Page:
A judge has dismissed a felony sex crime charge against a Hettinger man accused of molesting a child in a Mandan restaurant.
South Central District Judge Bobbi Weiler on July 8 signed an order dismissing charges against Gregg Jacobson, 58, who faced the possibility of 20 years in prison if convicted. Jacobson was accused in March of the inappropriate touch of a 4-year-old boy in the restaurant’s restroom.
Assistant Morton County State’s Attorney Austin Gunderson on July 8 filed a motion to dismiss, saying that because of a recent ruling by Weiler “the state is unable to meet its burden of proof beyond a reasonable doubt.”
Weiler in a July 1 ruling found that the child was competent to testify. She denied motions by Gunderson that would have allowed statements the child made to his mother and statements he made to a forensic interviewer to be admitted as evidence.
Weiler in her ruling said she reviewed a recording of the forensic interview several times. She questioned how the child knew why he was at the interview and what he was supposed to talk about.
“This clearly suggests coaching prior to the interview,” the judge said.
Statements made by the boy to his mother after the alleged incident were “very unclear to the Court,” Weiler wrote, adding that it appeared the mother’s story in a 911 call was different than what she said in court.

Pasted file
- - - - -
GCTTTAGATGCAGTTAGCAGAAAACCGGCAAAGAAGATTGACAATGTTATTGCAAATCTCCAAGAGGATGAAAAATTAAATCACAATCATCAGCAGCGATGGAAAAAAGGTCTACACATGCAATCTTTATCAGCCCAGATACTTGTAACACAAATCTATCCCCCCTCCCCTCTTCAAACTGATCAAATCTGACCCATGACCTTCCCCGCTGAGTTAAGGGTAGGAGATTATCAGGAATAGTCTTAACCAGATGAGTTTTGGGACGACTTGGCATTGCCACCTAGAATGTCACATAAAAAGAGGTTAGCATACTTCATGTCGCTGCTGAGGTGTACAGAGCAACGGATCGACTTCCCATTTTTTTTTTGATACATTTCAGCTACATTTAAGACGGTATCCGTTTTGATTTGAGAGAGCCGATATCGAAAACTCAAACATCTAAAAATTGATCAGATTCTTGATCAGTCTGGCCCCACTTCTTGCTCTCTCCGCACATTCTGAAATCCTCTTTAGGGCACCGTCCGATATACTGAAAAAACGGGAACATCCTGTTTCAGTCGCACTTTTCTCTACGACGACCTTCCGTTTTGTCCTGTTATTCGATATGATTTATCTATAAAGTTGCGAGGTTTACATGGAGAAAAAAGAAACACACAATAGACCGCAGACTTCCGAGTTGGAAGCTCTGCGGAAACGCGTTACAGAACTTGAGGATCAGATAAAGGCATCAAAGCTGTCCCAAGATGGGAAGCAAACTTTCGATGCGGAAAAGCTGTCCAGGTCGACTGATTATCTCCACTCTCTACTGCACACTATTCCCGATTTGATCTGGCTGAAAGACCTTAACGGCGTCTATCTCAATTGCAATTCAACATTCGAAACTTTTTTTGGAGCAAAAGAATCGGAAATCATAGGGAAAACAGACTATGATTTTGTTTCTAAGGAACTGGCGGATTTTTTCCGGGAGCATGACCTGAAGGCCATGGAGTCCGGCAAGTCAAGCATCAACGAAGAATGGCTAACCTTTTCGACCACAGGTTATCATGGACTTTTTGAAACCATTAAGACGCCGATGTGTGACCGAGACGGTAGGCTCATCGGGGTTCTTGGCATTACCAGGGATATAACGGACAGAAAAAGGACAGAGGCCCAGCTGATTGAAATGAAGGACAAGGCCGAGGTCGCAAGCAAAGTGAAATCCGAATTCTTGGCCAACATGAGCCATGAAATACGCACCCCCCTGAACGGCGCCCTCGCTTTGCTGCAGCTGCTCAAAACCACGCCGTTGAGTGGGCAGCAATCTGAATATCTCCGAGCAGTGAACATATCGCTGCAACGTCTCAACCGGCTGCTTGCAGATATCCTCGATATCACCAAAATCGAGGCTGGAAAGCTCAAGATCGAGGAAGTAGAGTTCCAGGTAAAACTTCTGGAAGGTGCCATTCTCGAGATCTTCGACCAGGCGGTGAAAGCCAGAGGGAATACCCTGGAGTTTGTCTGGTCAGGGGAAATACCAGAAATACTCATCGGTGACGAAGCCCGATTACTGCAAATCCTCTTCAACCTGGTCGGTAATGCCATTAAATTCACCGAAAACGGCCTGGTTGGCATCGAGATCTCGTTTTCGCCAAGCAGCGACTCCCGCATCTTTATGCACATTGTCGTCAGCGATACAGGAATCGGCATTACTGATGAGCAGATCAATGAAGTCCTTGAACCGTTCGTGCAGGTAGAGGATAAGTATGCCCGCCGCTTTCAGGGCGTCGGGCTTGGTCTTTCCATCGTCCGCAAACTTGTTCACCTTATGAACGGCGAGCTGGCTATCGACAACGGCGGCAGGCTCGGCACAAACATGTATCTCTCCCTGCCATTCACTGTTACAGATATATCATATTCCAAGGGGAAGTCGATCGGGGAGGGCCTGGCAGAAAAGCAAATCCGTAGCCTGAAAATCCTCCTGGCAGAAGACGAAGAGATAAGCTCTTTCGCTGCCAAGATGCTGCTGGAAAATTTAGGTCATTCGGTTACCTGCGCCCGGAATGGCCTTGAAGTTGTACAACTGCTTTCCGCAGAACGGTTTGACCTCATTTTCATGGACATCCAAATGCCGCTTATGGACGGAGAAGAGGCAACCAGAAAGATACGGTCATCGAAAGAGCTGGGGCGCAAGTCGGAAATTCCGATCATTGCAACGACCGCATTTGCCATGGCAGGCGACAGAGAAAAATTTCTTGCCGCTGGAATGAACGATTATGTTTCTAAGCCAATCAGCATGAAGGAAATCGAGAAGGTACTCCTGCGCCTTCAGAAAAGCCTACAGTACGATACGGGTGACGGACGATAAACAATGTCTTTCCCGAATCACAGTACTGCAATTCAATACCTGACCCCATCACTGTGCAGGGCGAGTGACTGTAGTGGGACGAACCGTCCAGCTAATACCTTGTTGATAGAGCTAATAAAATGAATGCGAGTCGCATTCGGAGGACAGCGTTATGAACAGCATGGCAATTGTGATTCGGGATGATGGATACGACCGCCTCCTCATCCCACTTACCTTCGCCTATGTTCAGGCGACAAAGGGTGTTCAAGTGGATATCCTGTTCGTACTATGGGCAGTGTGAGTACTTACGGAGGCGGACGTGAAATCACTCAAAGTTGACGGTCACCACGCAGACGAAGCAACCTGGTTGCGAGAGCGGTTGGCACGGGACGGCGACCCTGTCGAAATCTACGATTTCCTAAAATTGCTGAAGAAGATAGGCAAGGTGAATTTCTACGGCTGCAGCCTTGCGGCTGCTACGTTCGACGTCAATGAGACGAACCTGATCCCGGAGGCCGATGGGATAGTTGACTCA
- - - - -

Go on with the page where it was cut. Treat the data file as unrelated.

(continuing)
Defense attorneys Lloyd Suhr and Scott Rose in a statement said they were “very pleased with the dismissal of the charge.”
“Just the fact that he was charged has taken a devastating toll on his personal and professional life, as well as that of his family,” the statement said. There were significant issues with the evidence in the case, the attorneys said.
“We are grateful that, after we had a chance to bring those issues to the court for rulings, the state re-evaluted the case and filed the motion to dismiss,” the statement said.
Gunderson when contacted by the Tribune said he had no comment beyond his motion for dismissal.
South Central District Judge James Hill in April moved the case to trial. He told attorneys that he believed serious evidence issues and challenges lied ahead.
Weiler took over the case after Suhr and Rose requested a change of judges in early May.
Reach Travis Svihovec at 701-250-8260 or Travis.Svihovec@bismarcktribune.com